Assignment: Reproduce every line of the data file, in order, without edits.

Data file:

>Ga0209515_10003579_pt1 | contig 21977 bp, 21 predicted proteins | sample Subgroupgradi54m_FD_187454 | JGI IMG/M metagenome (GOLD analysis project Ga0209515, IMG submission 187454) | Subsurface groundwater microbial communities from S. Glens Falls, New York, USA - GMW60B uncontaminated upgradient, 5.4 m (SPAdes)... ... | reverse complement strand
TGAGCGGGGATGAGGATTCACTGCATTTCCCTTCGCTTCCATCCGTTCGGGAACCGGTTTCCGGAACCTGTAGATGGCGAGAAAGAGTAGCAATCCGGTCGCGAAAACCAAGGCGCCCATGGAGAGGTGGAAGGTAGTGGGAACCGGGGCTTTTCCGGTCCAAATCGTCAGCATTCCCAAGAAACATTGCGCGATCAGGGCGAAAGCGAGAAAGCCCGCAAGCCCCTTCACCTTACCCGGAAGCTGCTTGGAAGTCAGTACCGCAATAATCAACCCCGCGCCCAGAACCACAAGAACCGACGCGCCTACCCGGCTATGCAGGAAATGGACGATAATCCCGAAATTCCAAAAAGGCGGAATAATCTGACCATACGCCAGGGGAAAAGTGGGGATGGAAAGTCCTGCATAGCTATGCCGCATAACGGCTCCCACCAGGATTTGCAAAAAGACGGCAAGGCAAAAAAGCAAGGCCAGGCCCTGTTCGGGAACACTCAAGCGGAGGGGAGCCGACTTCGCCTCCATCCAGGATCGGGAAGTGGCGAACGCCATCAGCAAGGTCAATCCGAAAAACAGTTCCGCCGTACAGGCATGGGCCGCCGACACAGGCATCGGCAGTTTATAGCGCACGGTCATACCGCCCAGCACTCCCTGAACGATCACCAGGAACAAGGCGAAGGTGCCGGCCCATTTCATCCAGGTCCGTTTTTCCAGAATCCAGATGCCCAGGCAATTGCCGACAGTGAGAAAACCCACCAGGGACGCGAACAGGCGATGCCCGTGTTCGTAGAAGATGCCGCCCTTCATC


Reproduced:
>Ga0209515_10003579_pt1 | contig 21977 bp, 21 predicted proteins | sample Subgroupgradi54m_FD_187454 | JGI IMG/M metagenome (GOLD analysis project Ga0209515, IMG submission 187454) | Subsurface groundwater microbial communities from S. Glens Falls, New York, USA - GMW60B uncontaminated upgradient, 5.4 m (SPAdes)... ... | reverse complement strand
TGAGCGGGGATGAGGATTCACTGCATTTCCCTTCGCTTCCATCCGTTCGGGAACCGGTTTCCGGAACCTGTAGATGGCGAGAAAGAGTAGCAATCCGGTCGCGAAAACCAAGGCGCCCATGGAGAGGTGGAAGGTAGTGGGAACCGGGGCTTTTCCGGTCCAAATCGTCAGCATTCCCAAGAAACATTGCGCGATCAGGGCGAAAGCGAGAAAGCCCGCAAGCCCCTTCACCTTACCCGGAAGCTGCTTGGAAGTCAGTACCGCAATAATCAACCCCGCGCCCAGAACCACAAGAACCGACGCGCCTACCCGGCTATGCAGGAAATGGACGATAATCCCGAAATTCCAAAAAGGCGGAATAATCTGACCATACGCCAGGGGAAAAGTGGGGATGGAAAGTCCTGCATAGCTATGCCGCATAACGGCTCCCACCAGGATTTGCAAAAAGACGGCAAGGCAAAAAAGCAAGGCCAGGCCCTGTTCGGGAACACTCAAGCGGAGGGGAGCCGACTTCGCCTCCATCCAGGATCGGGAAGTGGCGAACGCCATCAGCAAGGTCAATCCGAAAAACAGTTCCGCCGTACAGGCATGGGCCGCCGACACAGGCATCGGCAGTTTATAGCGCACGGTCATACCGCCCAGCACTCCCTGAACGATCACCAGGAACAAGGCGAAGGTGCCGGCCCATTTCATCCAGGTCCGTTTTTCCAGAATCCAGATGCCCAGGCAATTGCCGACAGTGAGAAAACCCACCAGGGACGCGAACAGGCGATGCCCGTGTTCGTAGAAGATGCCGCCCTTCATC